Building Consensus on Compassionate Care
The benefits of integrating compassion, love, and forgiveness in healthcare are widely accepted. To further develop systems that will allow and encourage those qualities, a conference convened in partnership with the Fetzer Institute brought together global leaders in compassionate care. In January 2013, a consensus conference was convened in Geneva, Switzerland. Attendees from 27 countries and the World Health Organization represented an array of disciplines including healthcare, theology, philosophy, policy and government.
Conference participants were charged with identifying a multiculturally appropriate definition of spirituality within a healthcare context, and proposing consensus-driven standards of care to create whole-person, compassionate healthcare systems through the integration of spirituality and health. This meeting built on accomplishments from prior conferences in 2009 and 2012.
What clearly emerged was the recognition of a growing movement in spirituality and health, calling for the creation of more compassionate systems of healthcare through the full integration of spirituality.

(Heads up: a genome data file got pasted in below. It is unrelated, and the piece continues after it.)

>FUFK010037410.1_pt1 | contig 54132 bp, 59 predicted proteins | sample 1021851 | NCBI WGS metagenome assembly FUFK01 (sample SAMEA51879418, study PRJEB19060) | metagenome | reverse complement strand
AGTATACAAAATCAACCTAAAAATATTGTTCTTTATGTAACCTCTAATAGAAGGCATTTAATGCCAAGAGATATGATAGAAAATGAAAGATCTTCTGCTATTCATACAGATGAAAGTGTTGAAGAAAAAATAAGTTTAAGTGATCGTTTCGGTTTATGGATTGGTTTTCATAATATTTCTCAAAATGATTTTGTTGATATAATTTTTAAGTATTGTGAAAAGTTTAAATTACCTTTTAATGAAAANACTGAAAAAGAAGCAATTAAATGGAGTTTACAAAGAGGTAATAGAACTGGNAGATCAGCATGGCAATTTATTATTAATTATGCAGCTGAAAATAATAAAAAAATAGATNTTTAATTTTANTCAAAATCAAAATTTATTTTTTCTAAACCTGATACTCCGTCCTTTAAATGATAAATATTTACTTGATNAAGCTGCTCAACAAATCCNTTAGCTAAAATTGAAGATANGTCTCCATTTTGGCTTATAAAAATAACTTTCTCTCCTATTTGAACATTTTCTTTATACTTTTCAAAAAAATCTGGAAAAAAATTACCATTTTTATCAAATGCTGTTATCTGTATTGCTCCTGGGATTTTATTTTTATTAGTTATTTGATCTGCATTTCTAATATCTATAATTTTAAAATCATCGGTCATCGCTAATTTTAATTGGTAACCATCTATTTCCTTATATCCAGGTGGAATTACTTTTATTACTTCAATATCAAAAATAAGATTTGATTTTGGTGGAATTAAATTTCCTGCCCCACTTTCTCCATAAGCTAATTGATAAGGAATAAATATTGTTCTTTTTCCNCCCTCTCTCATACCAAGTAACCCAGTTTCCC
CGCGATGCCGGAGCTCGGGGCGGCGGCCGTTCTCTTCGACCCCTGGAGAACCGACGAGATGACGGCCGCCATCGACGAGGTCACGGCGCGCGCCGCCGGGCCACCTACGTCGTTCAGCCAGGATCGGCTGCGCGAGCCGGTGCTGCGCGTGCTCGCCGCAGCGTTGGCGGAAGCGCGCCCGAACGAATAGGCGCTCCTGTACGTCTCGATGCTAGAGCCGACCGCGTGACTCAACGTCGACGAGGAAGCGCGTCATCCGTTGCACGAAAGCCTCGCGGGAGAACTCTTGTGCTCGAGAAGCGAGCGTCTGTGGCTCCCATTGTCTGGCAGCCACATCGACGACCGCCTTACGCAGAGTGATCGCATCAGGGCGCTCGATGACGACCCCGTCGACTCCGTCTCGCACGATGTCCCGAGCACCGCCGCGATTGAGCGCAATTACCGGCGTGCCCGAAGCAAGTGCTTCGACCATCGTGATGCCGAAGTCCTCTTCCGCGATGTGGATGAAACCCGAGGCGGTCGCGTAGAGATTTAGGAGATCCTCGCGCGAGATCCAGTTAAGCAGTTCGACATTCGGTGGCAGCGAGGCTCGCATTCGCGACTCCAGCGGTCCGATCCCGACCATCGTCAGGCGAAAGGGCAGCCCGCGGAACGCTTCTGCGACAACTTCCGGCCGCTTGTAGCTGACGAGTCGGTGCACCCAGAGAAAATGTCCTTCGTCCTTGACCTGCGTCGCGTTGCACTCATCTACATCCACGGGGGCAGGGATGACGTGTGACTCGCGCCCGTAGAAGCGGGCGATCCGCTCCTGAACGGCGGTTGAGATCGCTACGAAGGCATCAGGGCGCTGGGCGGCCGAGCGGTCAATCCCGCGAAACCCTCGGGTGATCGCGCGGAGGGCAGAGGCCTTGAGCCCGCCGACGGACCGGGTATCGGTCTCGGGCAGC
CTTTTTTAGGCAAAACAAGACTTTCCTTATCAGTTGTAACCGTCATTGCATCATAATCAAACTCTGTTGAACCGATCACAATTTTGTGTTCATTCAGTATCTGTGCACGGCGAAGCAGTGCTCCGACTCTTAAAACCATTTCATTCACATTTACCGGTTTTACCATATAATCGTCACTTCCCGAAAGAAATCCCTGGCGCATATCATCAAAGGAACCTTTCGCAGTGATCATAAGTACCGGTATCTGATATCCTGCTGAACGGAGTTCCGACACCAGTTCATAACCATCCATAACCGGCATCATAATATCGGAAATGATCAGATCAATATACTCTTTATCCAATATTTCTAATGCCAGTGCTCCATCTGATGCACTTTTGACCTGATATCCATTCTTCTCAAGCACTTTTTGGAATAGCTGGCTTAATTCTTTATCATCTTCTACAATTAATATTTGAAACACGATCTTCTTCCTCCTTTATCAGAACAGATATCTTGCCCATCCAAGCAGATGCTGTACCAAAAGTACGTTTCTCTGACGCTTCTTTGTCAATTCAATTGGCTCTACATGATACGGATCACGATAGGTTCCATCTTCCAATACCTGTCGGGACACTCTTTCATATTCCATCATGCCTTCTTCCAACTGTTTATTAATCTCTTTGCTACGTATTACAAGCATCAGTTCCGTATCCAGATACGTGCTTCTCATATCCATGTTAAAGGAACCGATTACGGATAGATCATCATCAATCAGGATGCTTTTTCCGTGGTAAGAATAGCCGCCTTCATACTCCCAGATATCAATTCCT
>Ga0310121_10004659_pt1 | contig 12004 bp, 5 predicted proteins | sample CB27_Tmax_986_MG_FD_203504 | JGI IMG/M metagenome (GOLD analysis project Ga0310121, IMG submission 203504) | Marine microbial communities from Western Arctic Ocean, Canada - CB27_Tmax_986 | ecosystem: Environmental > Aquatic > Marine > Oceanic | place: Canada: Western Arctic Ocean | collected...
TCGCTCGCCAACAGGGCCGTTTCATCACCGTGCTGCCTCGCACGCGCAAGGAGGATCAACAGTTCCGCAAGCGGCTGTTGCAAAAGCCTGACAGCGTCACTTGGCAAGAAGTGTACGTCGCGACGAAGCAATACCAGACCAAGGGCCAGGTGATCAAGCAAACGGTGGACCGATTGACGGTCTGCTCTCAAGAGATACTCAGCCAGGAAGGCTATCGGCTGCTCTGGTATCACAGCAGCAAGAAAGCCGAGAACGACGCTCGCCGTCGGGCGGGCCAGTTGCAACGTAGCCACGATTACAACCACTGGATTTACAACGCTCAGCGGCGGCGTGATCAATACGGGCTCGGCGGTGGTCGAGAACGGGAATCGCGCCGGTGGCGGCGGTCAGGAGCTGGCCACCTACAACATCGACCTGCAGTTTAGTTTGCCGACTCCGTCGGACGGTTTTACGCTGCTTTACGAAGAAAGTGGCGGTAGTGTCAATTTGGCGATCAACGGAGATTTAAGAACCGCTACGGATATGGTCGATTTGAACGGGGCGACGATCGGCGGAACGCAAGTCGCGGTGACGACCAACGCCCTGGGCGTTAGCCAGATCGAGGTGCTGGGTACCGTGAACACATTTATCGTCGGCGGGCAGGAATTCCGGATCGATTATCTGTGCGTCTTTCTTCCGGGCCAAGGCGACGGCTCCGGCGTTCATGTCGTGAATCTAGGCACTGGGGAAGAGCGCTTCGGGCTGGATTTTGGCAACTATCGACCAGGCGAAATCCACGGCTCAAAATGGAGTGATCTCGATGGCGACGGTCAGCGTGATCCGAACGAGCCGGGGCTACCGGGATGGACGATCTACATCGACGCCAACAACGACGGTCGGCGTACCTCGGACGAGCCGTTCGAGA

After some discussion on various notions of spirituality across various cultures and traditions, participants agreed on the following definition of spirituality:
"Spirituality is a dynamic and intrinsic aspect of humanity through which persons seek ultimate meaning, purpose, and transcendence, and experience relationship to self, family, others, community, society, nature, and the significant or sacred. Spirituality is expressed through beliefs, values, traditions, and practices."
Along with palliative (pain management) and end-of-life care, practitioners agreed that compassion and spirituality should be integrated into all stages of the healthcare process.
“The full integration of spirituality into healthcare will result in more compassionate, person-centered health systems,” organizers wrote in summarizing the conference results.
Education and community engagement were highlighted as priorities in building awareness about compassionate care.
Additionally, attendees agreed that healthcare models around the world must be transformed into systems that honor the dignity of all people (patients, families, and healthcare workers); that models should be focused on relationships with individuals as well as communities; and that compassion should be the driving outcome for any health delivery system.
This is a project of the Fetzer Advisory Council on Health Professions.